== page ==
By Mary Welch
HIV-infected patients treated with Remune and HAART, a highly active antiretroviral therapy, showed significantly improved immunologic markers compared to patients who took HAART with placebo. The results of the 32-week, multicenter Phase II trial involving 43 patients were released by The Immune Response Corp., of Carlsbad, Calif., which along with Agouron Pharmaceuticals Inc., of La Jolla, Calif., is developing Remune.
Remune is inactivated HIV combined with a mineral-oil-based adjuvant and is designed to stimulate a patient's own immune defenses.
The study also showed positive trends in virologic markers for disease progression compared to the HAART plus placebo group.
"The results at 32 weeks are similar to the interim results at 20 weeks," said Charles Cashion, senior vice president of Immune Response. In the trial, 43 persons received HAART for four weeks. After that, half of the participating 43 persons received Remune with HAART; the others, HAART and a placebo. After 32 weeks, the group receiving HAART and Remune had significantly higher lymphocyte proliferative responses. The placebo-receiving group did not develop significantly higher lymphocyte proliferative responses.
"The data suggests that Remune may significantly enhance an HIV-1 specific immune response to the strain of virus most commonly found in the U.S.," Cashion said.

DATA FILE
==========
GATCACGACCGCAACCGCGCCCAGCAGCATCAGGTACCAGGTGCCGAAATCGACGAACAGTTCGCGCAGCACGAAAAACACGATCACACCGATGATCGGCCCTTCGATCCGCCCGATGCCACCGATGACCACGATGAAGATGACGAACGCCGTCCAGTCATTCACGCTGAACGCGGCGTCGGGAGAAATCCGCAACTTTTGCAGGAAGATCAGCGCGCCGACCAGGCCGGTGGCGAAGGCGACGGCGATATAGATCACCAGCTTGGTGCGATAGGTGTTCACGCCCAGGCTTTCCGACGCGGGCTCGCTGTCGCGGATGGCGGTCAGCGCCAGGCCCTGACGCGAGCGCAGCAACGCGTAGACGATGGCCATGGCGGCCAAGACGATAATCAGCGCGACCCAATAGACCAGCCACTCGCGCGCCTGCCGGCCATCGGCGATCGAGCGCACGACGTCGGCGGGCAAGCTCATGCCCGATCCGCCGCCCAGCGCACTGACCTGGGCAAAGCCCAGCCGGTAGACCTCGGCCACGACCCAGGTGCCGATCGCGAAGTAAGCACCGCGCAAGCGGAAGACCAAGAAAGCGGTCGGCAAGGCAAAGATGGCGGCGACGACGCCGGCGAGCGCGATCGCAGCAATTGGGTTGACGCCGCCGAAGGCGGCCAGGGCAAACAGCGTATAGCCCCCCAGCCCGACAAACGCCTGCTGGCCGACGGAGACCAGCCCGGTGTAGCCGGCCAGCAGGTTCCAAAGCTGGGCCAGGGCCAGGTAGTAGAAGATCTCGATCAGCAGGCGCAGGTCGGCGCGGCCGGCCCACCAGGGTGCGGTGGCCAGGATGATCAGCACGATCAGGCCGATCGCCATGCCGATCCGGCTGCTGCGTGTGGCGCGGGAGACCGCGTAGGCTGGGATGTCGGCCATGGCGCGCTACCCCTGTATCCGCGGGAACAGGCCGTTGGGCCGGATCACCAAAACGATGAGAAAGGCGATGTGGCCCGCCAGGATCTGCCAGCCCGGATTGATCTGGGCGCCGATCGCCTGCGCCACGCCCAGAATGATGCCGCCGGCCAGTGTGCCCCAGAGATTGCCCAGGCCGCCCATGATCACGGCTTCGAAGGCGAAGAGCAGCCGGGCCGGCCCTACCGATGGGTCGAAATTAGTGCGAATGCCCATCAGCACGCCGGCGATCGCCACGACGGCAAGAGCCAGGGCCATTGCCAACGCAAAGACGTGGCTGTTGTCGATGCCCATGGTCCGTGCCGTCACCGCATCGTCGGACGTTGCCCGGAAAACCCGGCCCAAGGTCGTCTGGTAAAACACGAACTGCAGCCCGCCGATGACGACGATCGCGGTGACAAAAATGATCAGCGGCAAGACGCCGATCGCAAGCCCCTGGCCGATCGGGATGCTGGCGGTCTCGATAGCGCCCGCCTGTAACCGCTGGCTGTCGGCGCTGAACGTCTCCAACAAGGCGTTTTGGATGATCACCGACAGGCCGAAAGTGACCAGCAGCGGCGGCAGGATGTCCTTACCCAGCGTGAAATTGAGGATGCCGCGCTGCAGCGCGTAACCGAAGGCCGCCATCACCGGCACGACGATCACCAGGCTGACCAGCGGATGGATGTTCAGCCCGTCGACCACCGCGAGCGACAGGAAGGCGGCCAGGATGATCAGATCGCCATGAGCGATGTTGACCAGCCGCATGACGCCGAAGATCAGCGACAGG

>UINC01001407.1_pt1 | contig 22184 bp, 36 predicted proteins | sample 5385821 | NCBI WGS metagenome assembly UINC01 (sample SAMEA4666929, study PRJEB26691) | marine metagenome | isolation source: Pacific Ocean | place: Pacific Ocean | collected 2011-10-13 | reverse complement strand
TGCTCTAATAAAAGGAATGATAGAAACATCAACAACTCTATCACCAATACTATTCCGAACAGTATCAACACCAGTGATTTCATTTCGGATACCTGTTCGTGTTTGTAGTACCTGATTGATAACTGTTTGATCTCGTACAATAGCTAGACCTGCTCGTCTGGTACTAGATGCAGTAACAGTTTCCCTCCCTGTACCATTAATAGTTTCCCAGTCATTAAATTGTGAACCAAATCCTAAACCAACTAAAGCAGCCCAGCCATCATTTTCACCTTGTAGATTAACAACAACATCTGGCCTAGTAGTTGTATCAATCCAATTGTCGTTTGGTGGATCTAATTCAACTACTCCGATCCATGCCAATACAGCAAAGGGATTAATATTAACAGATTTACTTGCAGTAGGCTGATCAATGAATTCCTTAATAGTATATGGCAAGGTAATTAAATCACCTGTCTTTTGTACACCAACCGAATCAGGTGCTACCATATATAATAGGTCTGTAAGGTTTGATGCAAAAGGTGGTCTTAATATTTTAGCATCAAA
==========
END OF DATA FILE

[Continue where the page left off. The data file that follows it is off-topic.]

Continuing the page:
The Remune group also showed significant increases in production of MIP-1 beta, a beta-chemokine associated with viral load suppression and skin test reactivity in HIV antigens.
"We believe that Remune may stimulate the immune system against the virus and may also stimulate specific antiviral substances, such as chemokines, which are produced by the immune system and may naturally protect T cells from HIV infection," Cashion said. "We were also encouraged that, although they were not statistically significant, that there appears to be encouraging results in the viral markers on HIV RNA." That theory will be tested in a Phase III Remune-HAART study of 300 HIV patients that will be conducted by Agouron and will test specifically for the HIV RNA markers.
Phase III trials, conducted by Immune Response, began in 1996, with the endpoints being disease progression to AIDS or death, Cashion said. Some 2,500 patients at 74 sites are participating. The trial is slated for completion by next spring.
In June, Immune Response signed a $77 million pact with Agouron to develop and commercialize Remune over the next two years. The companies intend to file a marketing application with the FDA by the fourth quarter of 1999. (See BioWorld Today, June 12, 1998, p. 1.)
Immune Response's stock (NASDAQ:IMNR) closed Monday at $12.437, down $0.125. *